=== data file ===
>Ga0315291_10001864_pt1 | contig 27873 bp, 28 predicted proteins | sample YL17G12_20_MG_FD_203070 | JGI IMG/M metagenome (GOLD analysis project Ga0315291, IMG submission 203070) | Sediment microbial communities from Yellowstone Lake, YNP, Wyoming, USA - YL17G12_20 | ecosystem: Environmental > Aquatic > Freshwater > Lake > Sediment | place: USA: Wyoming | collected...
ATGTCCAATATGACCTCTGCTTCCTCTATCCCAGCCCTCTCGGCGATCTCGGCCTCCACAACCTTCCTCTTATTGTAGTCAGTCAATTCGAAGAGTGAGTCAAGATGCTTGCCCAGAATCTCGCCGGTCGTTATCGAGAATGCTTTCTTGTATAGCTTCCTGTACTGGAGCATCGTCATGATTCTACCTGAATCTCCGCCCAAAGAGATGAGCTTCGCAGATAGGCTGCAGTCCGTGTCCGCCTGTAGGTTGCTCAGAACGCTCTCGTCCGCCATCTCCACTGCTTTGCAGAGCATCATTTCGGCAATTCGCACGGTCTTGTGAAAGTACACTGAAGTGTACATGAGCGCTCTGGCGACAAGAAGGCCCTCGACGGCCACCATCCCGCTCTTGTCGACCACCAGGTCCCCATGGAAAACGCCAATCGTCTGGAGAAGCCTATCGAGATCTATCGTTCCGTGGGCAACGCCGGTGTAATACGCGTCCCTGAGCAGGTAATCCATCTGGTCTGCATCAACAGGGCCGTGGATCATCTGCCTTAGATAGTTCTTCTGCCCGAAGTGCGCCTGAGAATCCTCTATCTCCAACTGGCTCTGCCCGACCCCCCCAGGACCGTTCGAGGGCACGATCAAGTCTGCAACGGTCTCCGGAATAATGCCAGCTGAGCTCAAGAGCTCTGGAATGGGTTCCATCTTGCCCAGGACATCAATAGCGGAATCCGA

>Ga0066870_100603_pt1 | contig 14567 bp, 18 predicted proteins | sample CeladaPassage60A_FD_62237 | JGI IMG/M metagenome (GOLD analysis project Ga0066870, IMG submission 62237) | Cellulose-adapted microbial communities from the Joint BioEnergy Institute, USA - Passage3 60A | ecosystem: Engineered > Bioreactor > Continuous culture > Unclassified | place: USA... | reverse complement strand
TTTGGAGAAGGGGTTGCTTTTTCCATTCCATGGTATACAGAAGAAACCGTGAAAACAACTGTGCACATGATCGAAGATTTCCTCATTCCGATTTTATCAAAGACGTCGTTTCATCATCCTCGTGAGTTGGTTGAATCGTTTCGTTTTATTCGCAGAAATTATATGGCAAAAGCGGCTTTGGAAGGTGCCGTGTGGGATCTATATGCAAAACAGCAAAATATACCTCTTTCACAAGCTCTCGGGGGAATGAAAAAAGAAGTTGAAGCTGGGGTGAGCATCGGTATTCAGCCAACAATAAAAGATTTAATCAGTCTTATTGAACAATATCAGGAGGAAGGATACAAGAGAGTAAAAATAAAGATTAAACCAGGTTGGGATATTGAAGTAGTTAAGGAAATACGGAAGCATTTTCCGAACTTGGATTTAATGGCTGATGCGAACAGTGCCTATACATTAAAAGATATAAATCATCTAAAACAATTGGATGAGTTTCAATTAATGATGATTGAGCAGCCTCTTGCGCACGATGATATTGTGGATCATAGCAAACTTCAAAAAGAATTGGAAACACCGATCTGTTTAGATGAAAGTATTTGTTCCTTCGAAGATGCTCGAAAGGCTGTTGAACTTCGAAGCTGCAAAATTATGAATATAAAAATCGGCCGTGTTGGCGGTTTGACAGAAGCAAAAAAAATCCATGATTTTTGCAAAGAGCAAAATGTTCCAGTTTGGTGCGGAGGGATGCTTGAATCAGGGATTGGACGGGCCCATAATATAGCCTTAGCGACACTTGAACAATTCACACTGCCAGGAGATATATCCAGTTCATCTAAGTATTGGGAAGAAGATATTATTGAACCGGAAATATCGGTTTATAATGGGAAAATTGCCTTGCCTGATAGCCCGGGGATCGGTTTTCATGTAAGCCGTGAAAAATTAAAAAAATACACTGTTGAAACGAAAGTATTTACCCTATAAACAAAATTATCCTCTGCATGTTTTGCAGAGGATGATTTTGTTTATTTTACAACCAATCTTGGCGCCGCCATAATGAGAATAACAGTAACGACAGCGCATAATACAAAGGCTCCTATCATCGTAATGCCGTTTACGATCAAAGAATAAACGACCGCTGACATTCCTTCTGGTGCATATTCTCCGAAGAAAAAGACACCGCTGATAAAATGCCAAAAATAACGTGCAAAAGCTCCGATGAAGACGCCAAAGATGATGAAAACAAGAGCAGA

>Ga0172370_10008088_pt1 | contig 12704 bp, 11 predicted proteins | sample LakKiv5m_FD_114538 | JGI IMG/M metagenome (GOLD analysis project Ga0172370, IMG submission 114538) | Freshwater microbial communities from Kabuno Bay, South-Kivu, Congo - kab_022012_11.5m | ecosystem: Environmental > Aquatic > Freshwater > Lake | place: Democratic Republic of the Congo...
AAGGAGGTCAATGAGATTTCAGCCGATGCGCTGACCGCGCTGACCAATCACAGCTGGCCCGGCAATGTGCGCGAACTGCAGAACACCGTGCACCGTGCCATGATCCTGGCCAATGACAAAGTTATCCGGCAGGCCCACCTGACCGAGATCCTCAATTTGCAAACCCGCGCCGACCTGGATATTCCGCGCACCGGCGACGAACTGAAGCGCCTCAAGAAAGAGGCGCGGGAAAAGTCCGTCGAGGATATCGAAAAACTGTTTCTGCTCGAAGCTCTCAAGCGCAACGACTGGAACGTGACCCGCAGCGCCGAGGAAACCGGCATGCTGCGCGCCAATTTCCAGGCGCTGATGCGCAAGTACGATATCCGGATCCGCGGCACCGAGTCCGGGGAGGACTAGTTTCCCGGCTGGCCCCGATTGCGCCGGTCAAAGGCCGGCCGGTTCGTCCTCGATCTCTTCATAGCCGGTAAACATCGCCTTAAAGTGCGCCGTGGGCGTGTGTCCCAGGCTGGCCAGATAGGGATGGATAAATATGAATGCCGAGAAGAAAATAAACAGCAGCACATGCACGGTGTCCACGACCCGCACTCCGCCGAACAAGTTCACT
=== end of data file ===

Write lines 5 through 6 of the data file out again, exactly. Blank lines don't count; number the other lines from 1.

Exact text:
>Ga0172370_10008088_pt1 | contig 12704 bp, 11 predicted proteins | sample LakKiv5m_FD_114538 | JGI IMG/M metagenome (GOLD analysis project Ga0172370, IMG submission 114538) | Freshwater microbial communities from Kabuno Bay, South-Kivu, Congo - kab_022012_11.5m | ecosystem: Environmental > Aquatic > Freshwater > Lake | place: Democratic Republic of the Congo...
AAGGAGGTCAATGAGATTTCAGCCGATGCGCTGACCGCGCTGACCAATCACAGCTGGCCCGGCAATGTGCGCGAACTGCAGAACACCGTGCACCGTGCCATGATCCTGGCCAATGACAAAGTTATCCGGCAGGCCCACCTGACCGAGATCCTCAATTTGCAAACCCGCGCCGACCTGGATATTCCGCGCACCGGCGACGAACTGAAGCGCCTCAAGAAAGAGGCGCGGGAAAAGTCCGTCGAGGATATCGAAAAACTGTTTCTGCTCGAAGCTCTCAAGCGCAACGACTGGAACGTGACCCGCAGCGCCGAGGAAACCGGCATGCTGCGCGCCAATTTCCAGGCGCTGATGCGCAAGTACGATATCCGGATCCGCGGCACCGAGTCCGGGGAGGACTAGTTTCCCGGCTGGCCCCGATTGCGCCGGTCAAAGGCCGGCCGGTTCGTCCTCGATCTCTTCATAGCCGGTAAACATCGCCTTAAAGTGCGCCGTGGGCGTGTGTCCCAGGCTGGCCAGATAGGGATGGATAAATATGAATGCCGAGAAGAAAATAAACAGCAGCACATGCACGGTGTCCACGACCCGCACTCCGCCGAACAAGTTCACT